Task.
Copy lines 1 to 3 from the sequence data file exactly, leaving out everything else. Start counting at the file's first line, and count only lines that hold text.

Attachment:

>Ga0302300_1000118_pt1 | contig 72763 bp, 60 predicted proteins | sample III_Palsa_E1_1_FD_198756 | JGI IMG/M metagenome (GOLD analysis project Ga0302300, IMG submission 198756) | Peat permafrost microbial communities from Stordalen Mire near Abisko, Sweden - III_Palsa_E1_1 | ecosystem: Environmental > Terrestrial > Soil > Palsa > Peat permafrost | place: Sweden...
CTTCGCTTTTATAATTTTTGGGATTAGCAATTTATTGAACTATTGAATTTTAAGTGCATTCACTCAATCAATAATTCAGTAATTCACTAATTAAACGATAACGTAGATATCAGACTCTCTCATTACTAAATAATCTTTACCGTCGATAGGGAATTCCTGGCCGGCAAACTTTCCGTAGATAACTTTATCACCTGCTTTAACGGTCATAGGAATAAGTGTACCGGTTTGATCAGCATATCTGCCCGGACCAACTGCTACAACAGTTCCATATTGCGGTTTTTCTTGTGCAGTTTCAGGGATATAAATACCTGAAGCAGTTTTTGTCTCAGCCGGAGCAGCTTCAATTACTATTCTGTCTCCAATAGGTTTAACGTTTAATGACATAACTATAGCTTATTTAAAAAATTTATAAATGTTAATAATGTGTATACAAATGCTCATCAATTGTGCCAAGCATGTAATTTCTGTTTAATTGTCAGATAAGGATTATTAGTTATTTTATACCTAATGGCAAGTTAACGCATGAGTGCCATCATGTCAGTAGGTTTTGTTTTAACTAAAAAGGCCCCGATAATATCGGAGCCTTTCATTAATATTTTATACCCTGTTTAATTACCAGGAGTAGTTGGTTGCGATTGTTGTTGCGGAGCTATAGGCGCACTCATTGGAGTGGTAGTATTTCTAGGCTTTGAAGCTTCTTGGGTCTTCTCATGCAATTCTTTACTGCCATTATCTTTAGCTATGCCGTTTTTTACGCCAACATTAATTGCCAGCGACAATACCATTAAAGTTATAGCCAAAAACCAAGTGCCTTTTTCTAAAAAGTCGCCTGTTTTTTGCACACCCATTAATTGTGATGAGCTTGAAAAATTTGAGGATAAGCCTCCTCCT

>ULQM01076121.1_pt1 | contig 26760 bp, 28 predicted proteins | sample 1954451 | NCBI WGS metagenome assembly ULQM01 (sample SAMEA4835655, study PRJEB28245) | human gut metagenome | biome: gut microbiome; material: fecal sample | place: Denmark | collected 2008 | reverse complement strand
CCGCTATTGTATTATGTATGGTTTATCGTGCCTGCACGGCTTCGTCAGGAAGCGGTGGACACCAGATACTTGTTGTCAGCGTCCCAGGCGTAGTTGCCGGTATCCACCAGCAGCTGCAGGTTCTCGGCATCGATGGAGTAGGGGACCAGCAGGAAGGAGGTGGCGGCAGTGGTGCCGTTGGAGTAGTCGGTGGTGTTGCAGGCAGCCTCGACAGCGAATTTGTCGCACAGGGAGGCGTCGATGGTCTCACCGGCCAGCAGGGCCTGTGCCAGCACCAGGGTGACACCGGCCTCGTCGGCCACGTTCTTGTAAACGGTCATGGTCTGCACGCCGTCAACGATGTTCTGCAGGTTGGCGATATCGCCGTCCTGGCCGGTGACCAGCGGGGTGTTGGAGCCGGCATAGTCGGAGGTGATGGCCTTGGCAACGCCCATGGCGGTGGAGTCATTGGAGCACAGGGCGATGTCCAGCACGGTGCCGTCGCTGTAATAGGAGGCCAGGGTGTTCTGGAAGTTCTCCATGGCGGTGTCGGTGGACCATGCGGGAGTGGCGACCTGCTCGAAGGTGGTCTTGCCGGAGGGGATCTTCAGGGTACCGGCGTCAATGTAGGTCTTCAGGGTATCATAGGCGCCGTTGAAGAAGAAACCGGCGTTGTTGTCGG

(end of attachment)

>Ga0302300_1000118_pt1 | contig 72763 bp, 60 predicted proteins | sample III_Palsa_E1_1_FD_198756 | JGI IMG/M metagenome (GOLD analysis project Ga0302300, IMG submission 198756) | Peat permafrost microbial communities from Stordalen Mire near Abisko, Sweden - III_Palsa_E1_1 | ecosystem: Environmental > Terrestrial > Soil > Palsa > Peat permafrost | place: Sweden...
CTTCGCTTTTATAATTTTTGGGATTAGCAATTTATTGAACTATTGAATTTTAAGTGCATTCACTCAATCAATAATTCAGTAATTCACTAATTAAACGATAACGTAGATATCAGACTCTCTCATTACTAAATAATCTTTACCGTCGATAGGGAATTCCTGGCCGGCAAACTTTCCGTAGATAACTTTATCACCTGCTTTAACGGTCATAGGAATAAGTGTACCGGTTTGATCAGCATATCTGCCCGGACCAACTGCTACAACAGTTCCATATTGCGGTTTTTCTTGTGCAGTTTCAGGGATATAAATACCTGAAGCAGTTTTTGTCTCAGCCGGAGCAGCTTCAATTACTATTCTGTCTCCAATAGGTTTAACGTTTAATGACATAACTATAGCTTATTTAAAAAATTTATAAATGTTAATAATGTGTATACAAATGCTCATCAATTGTGCCAAGCATGTAATTTCTGTTTAATTGTCAGATAAGGATTATTAGTTATTTTATACCTAATGGCAAGTTAACGCATGAGTGCCATCATGTCAGTAGGTTTTGTTTTAACTAAAAAGGCCCCGATAATATCGGAGCCTTTCATTAATATTTTATACCCTGTTTAATTACCAGGAGTAGTTGGTTGCGATTGTTGTTGCGGAGCTATAGGCGCACTCATTGGAGTGGTAGTATTTCTAGGCTTTGAAGCTTCTTGGGTCTTCTCATGCAATTCTTTACTGCCATTATCTTTAGCTATGCCGTTTTTTACGCCAACATTAATTGCCAGCGACAATACCATTAAAGTTATAGCCAAAAACCAAGTGCCTTTTTCTAAAAAGTCGCCTGTTTTTTGCACACCCATTAATTGTGATGAGCTTGAAAAATTTGAGGATAAGCCTCCTCCT

>ULQM01076121.1_pt1 | contig 26760 bp, 28 predicted proteins | sample 1954451 | NCBI WGS metagenome assembly ULQM01 (sample SAMEA4835655, study PRJEB28245) | human gut metagenome | biome: gut microbiome; material: fecal sample | place: Denmark | collected 2008 | reverse complement strand